Ten months, two trips to L.A. (to record vocals and finish mixing) and one big postage invoice later, Give Up was completed. And just like that, Gibbard & Tamborello find themselves standing alongside such giants as Morrissey & Marr, Lennon & McCartney and Anderson & Butler.

All ten tracks are exercises in smooth beauty, with Gibbard's inviting voice perfectly complementing Tamborello's unique and charming programming and guest vocals from Jen Wood and Rilo Kiley's Jenny Lewis adding a gentle layer of sweetness to many of the songs. Though it's tempting to call it an "'80s-sounding" record because of its keyboard-driven pop sensibilities, there's nothing retro about Give Up, save for a few sounds here and there and "nothing better," a duet with Wood inspired by The Human League's "Don't You Want Me." On the other hand, fans of Death Cab will hear faint echoes of Gibbard's main band in The Postal Service, but overall it's a completely different experience.

"Some of the songs are very much of a Death Cab mode, but people have been commenting, 'Wow, the lyrics are really different,'" explains Gibbard. "When somebody is just handing you music and you're supposed to sing over the top of it, it feels different than when you're sitting at home with a guitar trying to write a song."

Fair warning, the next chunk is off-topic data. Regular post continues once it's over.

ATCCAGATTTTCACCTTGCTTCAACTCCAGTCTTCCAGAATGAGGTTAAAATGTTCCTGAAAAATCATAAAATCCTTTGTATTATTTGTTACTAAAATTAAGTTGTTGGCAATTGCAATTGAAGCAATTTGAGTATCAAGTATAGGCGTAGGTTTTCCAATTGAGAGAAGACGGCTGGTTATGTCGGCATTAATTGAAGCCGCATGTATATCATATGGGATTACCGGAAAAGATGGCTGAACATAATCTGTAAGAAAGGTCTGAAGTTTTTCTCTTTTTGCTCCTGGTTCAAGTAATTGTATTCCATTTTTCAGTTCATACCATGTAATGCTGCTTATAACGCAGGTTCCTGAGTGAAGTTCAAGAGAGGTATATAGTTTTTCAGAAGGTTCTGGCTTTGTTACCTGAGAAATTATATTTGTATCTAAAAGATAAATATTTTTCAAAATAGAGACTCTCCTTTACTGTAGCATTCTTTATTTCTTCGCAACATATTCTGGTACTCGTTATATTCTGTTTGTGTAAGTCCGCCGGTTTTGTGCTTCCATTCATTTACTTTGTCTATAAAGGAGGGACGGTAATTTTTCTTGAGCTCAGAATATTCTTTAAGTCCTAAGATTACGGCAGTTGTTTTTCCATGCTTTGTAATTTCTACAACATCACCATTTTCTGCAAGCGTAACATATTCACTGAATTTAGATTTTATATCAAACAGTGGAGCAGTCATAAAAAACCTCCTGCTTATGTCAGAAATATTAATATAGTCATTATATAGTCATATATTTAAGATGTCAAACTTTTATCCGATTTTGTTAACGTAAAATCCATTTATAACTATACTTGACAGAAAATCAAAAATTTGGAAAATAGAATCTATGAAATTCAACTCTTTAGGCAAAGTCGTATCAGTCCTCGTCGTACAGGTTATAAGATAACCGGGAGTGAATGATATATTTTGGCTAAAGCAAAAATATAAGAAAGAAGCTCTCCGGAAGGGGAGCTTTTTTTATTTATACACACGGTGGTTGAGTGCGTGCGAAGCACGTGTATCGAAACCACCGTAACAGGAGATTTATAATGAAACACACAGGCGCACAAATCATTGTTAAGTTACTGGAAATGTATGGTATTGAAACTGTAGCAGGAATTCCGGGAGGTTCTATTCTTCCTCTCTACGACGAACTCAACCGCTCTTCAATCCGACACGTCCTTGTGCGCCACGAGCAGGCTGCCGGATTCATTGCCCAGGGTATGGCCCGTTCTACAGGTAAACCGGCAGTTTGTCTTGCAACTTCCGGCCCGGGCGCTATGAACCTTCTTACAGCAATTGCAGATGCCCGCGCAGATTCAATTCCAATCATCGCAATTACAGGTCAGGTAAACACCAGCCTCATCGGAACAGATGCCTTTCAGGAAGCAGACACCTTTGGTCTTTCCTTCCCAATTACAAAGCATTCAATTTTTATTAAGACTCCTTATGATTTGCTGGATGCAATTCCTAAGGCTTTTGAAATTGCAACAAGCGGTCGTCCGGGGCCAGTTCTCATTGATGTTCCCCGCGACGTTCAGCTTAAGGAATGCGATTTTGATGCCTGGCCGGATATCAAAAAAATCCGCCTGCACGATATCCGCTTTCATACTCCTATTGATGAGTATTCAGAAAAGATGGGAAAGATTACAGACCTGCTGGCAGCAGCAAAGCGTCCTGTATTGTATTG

"'the district sleeps alone tonight,' 'brand new colony' and 'this place is a prison' are pretty much the only songs that border on autobiographical," he continues. "But everything else is just kind of daydreaming and coming up with ideas for songs that aren't necessarily based in reality, and I think that was a lot more fun for me to do because I'd never really done that before. It didn't feel right for all the songs to be break-up-type songs - they just felt more like the kind of songs that you would want to dance to and you wouldn't want to have a lyric that's super heavy, especially on 'such great heights.' I think 'such great heights' is the first time I've ever written a positive love song, where it's a song about being in love and how it's rad, rather than having your heart broken."

Though Gibbard is still committed to Death Cab and Tamborello is already hard at work on another Dntel album, the duo has penciled in a late-spring tour and plans to record again in the future.

"I told Jimmy, 'Whenever you start sending me stuff is when we'll start working on the next Postal Service record,'" says Gibbard. "I don't see any reason why it couldn't continue to be a project as long as Jimmy wants to do it."

"It seems so easy to do them and it doesn't take any time," says Tamborello. "And at this point I think we could do it where he just records everything up there and we could do even more through the mail."

By Marc Hawthorne, November 2002

--- from the official Postal Service website

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Postal Service
Give Up